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356 BCE: Alexander the Great

Did Alexander the Great appropriate the cultures of the people he conquered?
An oil painting of Alexander and Diogenes by Antoon Sallaert

Alexander the Great, king of the ancient Greek kingdom of Macedon, invaded and conquered the Achaemenid (Persian) Empire. He took an approach to rule that we don’t often encounter throughout history. He mixed Hellenistic culture with Persian to create a hybrid, often dressing in Persian clothing and performing Persian religious rites.

Alexander’s soldiers didn’t appreciate his adoption of the Persian practice of proskynesis – or bowing to superior beings. While the Greeks would bow to Gods, Persians had a hierarchical system of prostration to mortal beings, depending on their relative importance.

Alexander never insisted on his own men following the practice but still took on local Persian dress and customs. He also left the Persian political and taxation systems relatively intact – but mostly placed his own men at the head of the old hierarchy.

Similarly, when Alexander invaded and conquered other cultures, he also adopted their local customs into his personal dress and behaviours.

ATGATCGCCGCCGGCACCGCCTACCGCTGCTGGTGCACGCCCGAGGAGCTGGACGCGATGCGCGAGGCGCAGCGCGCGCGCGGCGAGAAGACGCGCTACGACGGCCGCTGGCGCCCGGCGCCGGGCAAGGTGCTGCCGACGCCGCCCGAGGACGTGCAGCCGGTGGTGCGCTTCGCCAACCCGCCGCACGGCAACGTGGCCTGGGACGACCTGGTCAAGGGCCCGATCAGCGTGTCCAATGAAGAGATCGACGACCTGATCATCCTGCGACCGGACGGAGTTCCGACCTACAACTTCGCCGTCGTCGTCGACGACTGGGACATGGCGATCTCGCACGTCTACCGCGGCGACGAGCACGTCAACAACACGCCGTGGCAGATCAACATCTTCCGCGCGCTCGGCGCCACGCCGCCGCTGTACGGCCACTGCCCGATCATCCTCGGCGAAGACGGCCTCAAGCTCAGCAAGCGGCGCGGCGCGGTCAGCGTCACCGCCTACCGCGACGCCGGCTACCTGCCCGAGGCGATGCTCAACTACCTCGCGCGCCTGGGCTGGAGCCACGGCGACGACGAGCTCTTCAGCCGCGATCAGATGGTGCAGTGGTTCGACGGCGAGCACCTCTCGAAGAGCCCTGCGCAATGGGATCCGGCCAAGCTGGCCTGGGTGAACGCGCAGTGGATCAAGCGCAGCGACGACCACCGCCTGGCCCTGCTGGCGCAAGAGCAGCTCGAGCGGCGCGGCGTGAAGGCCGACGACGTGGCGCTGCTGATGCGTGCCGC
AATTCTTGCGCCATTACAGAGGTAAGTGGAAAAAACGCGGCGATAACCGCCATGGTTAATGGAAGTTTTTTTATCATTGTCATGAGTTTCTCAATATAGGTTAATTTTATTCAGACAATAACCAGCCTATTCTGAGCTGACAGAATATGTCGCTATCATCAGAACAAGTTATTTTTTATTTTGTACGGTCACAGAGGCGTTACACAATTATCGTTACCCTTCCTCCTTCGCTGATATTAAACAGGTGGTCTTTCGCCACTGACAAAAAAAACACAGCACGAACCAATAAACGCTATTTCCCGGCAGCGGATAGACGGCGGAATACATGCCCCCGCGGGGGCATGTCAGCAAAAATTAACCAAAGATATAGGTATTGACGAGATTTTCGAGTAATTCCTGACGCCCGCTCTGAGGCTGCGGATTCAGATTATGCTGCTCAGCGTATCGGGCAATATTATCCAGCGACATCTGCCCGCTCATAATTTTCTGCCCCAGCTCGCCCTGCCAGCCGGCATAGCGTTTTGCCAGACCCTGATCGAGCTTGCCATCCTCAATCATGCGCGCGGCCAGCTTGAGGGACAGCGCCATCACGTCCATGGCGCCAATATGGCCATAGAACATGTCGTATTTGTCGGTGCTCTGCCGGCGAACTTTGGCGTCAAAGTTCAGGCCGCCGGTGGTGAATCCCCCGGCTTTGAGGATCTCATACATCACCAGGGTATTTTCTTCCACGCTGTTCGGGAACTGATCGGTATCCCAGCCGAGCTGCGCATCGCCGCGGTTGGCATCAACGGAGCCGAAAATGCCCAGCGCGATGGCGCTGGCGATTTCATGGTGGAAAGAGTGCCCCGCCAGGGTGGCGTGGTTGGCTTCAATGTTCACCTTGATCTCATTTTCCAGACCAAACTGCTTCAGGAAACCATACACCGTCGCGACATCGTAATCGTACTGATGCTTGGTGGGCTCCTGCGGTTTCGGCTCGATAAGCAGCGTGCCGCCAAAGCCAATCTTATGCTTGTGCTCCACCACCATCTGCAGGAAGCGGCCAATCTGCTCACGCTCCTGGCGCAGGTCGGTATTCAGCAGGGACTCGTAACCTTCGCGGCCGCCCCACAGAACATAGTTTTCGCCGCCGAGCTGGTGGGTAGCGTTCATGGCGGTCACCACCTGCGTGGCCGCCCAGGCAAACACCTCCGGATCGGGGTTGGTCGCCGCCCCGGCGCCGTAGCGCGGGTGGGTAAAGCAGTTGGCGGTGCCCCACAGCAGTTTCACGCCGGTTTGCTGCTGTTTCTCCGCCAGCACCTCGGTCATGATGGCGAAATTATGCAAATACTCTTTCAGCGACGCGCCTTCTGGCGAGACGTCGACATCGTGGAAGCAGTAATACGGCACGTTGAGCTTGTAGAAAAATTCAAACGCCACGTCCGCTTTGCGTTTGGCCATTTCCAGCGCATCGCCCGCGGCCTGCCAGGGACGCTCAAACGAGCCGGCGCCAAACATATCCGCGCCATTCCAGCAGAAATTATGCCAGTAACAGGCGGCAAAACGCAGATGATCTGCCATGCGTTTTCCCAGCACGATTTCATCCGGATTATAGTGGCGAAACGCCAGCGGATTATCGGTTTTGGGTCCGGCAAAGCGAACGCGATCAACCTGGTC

So, why did Alexander absorb and diffuse these cultures? Was it due to his love of them? Or was it a politically savvy method of dominance?

It’s easy to gaze back through the annals of history and remember Alexander romantically. But, let’s not forget, our own recent history is replete with warlords, fanatics and empire builders – few of whom we generally regard with many positive notions.

Reference

Aneni, M., 2018. Cultural diffusion and the unification policies of Alexander the Great. African Research Review, [online] 12(4), p.77. Available at: Cultural Diffusion and the Unification Policies of Alexander the Great at Research Gate

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Cultural Appropriation vs Cultural Appreciation

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